Picking up on SAD symptoms may not always be as obvious; typically, the symptoms range from anxiety, appetite changes, difficulty concentrating, irritability, tendency to oversleep, reduced energy and increased fatigue. Research has also shown that SAD usually starts the age of 20 and is more prevalent in women than men. While these symptoms can overlap with those of other forms of depression, it is possible to distinguish them.
“The main differentiating factor between depression and SAD would be that with depression, usually there is something that triggers it, like an event or a loss of some sort […] a break-up, losing something of value and there are also certain thinking patterns that just make the depression deeper,” said Anna Cegielka, a West Island psychotherapist who specialises in cognitive behaviour. “With seasonal affective disorder, it just kind of happens out of the blue, all of a sudden for seemingly no good reason, people just start feeling down and lacking energy.”
Feeling the heat of spring fever is tempting when we look at the calendar that says winter will be over in a few weeks; however, the veteran Montrealer knows not to count one’s spring eggs before they hatch, as that surprise last gasp of winter seems to take our breath away come late March or early April. Whether you’ve hit a low note in singing the winter blues, or you’ve reached your breaking point, there are practical, affordable and effective solutions to help you see the light at the end of the SAD tunnel.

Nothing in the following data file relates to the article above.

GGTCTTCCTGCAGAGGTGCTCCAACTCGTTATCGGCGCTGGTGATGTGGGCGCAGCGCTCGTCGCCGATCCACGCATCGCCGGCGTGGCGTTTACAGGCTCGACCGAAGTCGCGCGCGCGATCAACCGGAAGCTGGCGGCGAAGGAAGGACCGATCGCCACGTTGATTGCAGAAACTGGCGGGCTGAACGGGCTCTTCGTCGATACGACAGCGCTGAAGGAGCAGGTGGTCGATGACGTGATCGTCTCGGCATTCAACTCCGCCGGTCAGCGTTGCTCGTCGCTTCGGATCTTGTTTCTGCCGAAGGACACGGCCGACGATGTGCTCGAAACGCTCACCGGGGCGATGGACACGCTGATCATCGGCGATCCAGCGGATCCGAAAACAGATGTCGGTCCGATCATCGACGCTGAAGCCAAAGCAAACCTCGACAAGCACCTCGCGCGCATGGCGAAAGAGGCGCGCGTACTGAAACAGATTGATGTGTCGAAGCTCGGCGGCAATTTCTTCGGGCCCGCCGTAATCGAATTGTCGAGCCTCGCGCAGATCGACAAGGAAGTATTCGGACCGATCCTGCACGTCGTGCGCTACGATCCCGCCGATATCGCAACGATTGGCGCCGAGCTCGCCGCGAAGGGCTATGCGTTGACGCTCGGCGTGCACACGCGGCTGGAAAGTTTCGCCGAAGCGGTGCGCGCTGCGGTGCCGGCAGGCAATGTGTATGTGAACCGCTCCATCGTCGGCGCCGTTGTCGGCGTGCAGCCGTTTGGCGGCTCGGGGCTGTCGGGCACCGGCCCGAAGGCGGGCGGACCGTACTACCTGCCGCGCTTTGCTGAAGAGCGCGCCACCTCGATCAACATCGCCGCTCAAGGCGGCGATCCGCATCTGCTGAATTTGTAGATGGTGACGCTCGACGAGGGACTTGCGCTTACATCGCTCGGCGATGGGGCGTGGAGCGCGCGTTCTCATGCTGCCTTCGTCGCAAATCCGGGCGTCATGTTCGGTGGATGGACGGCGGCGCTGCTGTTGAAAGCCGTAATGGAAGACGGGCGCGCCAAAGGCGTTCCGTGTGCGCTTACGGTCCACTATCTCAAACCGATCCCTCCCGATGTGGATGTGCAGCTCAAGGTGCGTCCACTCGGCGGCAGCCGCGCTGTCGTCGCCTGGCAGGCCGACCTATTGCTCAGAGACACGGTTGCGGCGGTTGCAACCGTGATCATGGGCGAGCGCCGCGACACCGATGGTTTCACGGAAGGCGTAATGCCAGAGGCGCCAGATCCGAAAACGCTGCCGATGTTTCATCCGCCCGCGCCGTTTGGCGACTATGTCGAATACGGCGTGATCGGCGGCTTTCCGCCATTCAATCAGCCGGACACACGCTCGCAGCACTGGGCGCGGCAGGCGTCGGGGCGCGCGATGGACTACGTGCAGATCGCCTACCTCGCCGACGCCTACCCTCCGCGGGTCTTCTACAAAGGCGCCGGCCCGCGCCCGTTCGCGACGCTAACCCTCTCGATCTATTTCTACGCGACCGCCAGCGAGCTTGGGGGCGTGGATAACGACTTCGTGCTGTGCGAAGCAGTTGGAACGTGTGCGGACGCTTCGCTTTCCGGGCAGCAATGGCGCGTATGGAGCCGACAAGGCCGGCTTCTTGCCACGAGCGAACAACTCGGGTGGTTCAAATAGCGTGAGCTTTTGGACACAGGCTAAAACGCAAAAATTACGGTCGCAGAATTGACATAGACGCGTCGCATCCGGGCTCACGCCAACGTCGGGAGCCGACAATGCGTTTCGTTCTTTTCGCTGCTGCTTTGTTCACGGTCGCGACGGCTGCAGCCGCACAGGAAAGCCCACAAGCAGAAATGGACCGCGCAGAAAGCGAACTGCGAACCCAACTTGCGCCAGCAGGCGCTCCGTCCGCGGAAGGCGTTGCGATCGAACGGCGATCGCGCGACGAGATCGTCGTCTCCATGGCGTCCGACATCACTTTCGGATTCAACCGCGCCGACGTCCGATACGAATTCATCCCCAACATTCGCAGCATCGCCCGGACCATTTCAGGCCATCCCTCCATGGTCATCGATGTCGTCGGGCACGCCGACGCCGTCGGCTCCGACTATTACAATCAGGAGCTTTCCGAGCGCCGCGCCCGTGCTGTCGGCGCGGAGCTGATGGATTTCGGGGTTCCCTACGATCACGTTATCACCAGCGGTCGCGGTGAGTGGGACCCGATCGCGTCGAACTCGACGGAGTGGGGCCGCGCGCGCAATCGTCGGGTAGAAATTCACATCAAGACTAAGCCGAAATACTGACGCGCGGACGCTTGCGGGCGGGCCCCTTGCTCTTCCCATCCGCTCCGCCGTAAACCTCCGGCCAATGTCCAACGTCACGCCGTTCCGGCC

“It’s being mindful and aware of yourself, of your moods, your feelings, energy levels and observing and being aware from day to day how things fluctuate,” said Cegielka, suggesting effective mindfulness activities such as meditation, Tai Chi and yoga. “For some individuals, getting full-spectrum light bulbs (special light bulbs that do not filter out UV) provide somewhat of a simulation of daylight.”
Cegielka also mentioned that special lamps, similarly to light therapy, deliver a bigger dose of lighting that may be more helpful for those with increased SAD symptoms.
As for Wiedemann, she provided a three-step approach in addition to increased light to march through March a happy camper.
“My first thing would be take [exercise] outside and get as much sunlight and as much daylight on you as you can; even in my private practice I really shy away from medications,” Wiedemann explained. “There’s too much lately about how all the medications cause changes in the brain that keep you then perpetually stuck in a loop of needing when in fact, [if] you listen to those top three things, take care of yourself nutritionally, that you exercise, and that you get outside into the daylight, […] that’s much more effective than medication.”
Besides filling up on healthy foods with vitamins C, D and omega 3, or dusting off those trainers in the back of your closet (while keeping those winter boots on standby), the most simple and effective strategy you have within yourself is the power to make a positive change.